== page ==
Sunday, September 19, 2010

Meeting minutes for Thursday, September 13, 2010

Laure-Anne Bosselaar and Kurt Brown joined the Screenwriter’s Association on September 9th to speak on the topic of “Getting the Most Out of Your Writing.”

Preceding the evening’s presentation, general announcements were made as follows:
  • If you haven’t already joined the association e-mail list, please do so at
  • The Connection: Creative Writing Workshops for Young Writers will be held at the Central and Goleta libraries. Please contact Janice Rorick, Program Coordinator or Marcia Meier, Creative Director for details.
  • Saturday, September 18 – Patrick Horton, The Story Coach, will be conducting a seminar entitled “Giving Characters Voice” in Studio City at the cost of $15.
  • Fred Klein will host Literary Gumbo, a half hour interview show about writing and publishing. Future shows will include many local writers as guests. The show can be viewed on the Internet and Cox cable Channel 17.
Following the announcements, Laure-Anne and Kurt, published authors and editors, addressed the crowd and invited attendees to weigh in on a wide variety of subjects, including why writers write, where the writing world is headed and how technology will affect that path.

As writers, what is our responsibility? To bear witness. What is it that makes you a writer? What is the emotion that makes you unable to remain quiet on your subject matter? Storytelling is our way of making noise before we croak.

Every story has been told, every love poem has been written. But nobody has ever been you. That’s the ground you’re standing on. You’d better really love what you’re doing if you’re a writer. You’ll be ignored, rejected and chances are you probably won’t make a lot of money.

Fundamentally, screenwriting is telling a story through imagery. It’s about the people, texture, fabric, passion for detail, curiosity.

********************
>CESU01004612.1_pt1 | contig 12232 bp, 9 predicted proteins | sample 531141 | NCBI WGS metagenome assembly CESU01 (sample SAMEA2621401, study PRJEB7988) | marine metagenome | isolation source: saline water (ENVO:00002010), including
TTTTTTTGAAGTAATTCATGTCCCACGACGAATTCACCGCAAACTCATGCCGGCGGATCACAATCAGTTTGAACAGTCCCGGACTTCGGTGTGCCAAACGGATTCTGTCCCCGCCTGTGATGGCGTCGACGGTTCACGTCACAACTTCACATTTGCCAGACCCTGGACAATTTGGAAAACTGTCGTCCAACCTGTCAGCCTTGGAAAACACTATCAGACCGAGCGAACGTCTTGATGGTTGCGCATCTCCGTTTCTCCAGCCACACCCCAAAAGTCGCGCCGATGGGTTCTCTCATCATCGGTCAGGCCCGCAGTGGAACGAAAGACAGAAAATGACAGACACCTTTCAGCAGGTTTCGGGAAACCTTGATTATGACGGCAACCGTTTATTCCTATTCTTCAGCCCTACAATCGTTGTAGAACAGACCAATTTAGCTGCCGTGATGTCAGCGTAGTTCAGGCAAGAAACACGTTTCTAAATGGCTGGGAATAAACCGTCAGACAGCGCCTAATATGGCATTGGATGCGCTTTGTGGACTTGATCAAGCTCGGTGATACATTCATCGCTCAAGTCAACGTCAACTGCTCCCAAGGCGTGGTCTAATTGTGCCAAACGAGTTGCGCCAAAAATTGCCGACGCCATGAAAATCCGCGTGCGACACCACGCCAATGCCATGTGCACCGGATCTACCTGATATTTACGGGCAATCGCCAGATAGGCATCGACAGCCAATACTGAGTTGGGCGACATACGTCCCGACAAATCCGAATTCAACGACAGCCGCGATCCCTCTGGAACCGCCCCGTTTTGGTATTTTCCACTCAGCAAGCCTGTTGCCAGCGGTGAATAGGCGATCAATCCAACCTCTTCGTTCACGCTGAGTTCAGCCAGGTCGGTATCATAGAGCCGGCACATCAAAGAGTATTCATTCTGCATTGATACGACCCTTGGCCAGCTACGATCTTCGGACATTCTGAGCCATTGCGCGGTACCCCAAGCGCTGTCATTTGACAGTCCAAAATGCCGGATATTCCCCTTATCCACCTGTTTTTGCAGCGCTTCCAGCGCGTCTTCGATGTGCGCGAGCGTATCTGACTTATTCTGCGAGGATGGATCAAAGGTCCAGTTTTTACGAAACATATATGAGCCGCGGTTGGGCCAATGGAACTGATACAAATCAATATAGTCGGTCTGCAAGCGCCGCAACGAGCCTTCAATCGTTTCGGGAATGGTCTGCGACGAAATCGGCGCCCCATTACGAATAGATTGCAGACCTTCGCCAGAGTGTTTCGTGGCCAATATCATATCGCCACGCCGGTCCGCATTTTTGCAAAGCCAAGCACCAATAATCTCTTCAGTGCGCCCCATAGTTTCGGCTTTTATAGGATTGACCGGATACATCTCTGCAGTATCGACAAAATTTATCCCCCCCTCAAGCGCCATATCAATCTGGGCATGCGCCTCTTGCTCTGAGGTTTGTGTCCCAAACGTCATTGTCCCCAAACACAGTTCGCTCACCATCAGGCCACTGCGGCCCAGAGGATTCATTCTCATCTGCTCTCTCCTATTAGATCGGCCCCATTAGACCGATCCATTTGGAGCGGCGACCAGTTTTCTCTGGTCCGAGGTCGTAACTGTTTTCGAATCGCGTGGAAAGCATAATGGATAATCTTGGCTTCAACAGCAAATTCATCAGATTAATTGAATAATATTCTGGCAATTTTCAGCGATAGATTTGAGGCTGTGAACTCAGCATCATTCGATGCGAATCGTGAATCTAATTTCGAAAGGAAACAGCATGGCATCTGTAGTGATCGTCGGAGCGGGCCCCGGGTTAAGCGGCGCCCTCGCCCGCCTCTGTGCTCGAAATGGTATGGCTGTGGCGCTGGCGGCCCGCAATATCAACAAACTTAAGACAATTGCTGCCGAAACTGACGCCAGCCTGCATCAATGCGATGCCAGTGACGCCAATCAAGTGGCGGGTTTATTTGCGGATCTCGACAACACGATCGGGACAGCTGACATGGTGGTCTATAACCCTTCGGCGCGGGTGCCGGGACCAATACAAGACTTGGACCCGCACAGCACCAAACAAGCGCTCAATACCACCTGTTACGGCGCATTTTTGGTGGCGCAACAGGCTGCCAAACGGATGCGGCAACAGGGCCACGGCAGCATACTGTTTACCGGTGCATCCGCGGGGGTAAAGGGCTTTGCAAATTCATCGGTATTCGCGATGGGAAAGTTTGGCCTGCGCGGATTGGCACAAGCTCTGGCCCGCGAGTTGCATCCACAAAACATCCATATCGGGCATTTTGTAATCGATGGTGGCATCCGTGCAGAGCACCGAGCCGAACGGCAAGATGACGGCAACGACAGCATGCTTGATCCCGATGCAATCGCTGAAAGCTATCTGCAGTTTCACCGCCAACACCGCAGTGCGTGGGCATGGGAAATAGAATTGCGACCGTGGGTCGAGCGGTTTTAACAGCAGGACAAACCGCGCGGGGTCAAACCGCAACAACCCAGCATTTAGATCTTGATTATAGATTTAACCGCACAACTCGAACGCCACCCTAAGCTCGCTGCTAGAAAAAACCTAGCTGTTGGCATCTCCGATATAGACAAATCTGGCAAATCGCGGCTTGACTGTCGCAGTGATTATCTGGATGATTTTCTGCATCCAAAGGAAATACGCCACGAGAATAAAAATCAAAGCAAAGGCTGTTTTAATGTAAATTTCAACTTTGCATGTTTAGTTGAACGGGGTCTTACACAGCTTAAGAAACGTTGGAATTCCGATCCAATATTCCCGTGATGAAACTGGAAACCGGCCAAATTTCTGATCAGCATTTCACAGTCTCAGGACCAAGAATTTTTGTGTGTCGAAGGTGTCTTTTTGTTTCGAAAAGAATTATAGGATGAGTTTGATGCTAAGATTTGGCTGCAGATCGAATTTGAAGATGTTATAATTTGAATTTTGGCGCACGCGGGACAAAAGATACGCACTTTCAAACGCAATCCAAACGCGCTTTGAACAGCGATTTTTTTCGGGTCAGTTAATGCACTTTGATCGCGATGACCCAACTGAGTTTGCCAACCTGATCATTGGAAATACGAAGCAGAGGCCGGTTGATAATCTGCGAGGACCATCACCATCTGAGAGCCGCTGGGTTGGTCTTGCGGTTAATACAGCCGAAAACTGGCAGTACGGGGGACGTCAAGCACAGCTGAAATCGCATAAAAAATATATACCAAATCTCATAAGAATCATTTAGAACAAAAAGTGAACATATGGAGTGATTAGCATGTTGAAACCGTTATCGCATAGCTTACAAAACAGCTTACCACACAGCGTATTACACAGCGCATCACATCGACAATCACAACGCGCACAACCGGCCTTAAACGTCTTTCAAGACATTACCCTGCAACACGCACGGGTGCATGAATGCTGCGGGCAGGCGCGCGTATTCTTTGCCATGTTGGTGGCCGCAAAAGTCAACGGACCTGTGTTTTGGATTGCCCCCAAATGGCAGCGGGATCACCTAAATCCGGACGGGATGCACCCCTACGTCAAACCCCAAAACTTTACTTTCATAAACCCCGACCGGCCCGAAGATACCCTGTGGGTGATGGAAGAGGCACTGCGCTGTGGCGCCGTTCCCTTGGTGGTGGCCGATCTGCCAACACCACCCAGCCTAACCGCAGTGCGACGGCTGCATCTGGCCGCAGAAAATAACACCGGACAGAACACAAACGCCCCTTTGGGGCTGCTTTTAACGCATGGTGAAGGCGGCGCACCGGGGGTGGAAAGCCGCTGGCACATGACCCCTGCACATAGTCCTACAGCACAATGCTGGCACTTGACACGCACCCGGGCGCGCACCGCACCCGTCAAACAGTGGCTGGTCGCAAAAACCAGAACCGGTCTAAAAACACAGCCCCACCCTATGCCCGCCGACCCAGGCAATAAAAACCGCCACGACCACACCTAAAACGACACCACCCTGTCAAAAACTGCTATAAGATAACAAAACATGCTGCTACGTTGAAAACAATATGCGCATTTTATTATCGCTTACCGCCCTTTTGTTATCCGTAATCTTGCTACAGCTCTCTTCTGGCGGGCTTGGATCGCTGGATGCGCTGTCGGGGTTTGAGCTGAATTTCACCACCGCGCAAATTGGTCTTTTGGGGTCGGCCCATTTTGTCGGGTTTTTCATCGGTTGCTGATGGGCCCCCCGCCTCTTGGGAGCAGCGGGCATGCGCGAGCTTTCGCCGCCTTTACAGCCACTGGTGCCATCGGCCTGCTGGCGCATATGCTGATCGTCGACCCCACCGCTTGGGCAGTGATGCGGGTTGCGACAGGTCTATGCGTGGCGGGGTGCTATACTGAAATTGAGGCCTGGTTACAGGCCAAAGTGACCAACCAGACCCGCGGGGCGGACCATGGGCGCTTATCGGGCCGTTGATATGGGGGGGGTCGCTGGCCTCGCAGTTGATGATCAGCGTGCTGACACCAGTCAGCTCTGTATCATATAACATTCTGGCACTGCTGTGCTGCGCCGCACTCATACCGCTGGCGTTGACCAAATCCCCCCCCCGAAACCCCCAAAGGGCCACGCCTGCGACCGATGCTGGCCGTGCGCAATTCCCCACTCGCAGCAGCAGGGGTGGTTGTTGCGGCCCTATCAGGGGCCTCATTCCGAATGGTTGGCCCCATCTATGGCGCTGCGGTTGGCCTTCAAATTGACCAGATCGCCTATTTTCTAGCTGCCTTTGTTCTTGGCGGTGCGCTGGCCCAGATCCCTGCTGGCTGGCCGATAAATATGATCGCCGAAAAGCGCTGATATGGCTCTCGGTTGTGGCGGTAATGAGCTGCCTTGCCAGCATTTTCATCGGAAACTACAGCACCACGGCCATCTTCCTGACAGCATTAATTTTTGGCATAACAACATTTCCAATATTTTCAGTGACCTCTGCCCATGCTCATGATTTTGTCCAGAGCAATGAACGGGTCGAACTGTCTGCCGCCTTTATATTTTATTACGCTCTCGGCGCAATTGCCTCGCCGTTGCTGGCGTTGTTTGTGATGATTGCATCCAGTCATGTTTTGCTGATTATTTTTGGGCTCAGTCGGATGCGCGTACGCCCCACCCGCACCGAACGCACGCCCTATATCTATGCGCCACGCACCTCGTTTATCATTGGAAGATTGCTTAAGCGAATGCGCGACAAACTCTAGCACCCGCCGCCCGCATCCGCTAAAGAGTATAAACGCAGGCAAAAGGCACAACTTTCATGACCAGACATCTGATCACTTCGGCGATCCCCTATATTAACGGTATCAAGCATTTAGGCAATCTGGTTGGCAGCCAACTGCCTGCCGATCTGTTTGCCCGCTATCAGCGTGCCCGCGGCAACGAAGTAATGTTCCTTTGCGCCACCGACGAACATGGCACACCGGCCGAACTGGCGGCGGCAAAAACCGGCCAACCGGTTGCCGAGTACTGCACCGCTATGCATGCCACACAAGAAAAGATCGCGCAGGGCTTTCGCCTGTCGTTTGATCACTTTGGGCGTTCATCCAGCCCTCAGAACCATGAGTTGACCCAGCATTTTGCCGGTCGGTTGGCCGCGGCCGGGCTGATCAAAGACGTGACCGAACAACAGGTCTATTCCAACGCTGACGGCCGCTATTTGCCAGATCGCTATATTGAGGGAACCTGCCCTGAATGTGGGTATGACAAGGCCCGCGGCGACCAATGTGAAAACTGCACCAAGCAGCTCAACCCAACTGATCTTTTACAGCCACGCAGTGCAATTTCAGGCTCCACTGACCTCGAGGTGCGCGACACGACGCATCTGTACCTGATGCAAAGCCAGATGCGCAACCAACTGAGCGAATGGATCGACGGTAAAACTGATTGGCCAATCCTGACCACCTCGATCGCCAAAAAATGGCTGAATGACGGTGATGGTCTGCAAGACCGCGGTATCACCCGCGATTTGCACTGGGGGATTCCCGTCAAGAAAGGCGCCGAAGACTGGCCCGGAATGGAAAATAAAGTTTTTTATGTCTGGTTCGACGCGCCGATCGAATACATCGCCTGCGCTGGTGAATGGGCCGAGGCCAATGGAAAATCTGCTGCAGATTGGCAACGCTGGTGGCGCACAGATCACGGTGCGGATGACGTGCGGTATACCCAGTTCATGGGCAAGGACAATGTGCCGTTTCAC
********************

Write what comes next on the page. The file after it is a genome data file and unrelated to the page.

The world is more of a visual culture now. It’s all about sound bytes. Everything is quicker, briefer. But people still just want to be heard, as has been the case throug
hout time. There’s still a passion, fervor and an electricity in using language to communicate. The world is finding different avenues to do it with the advance of technology: rapping, tweeting, texting.

No matter what direction technology takes, we will never get away from storytelling. The universe is made up of stories. Some say it is made up of atoms and molecules. But none of us have ever seen those things. We only know about them because of stories.

When movies came along, it was said that it was the end of radio; but it wasn’t. When television came along, it was said it was the end of the movies; but it wasn’t. There are some things that computers and digital books can’t give you. Don’t think that books are going to disappear. Bad books may disappear, but good books, literature, will survive, as it has over time.

In closing, the authors mentioned that they’d never heard a writer say, “If only I’d been a bookkeeper.” Something to chew on as the presentation wound down and the writers that had gathered scattered into the night…

Respectfully submitted by Danielle Greene, Association Secretary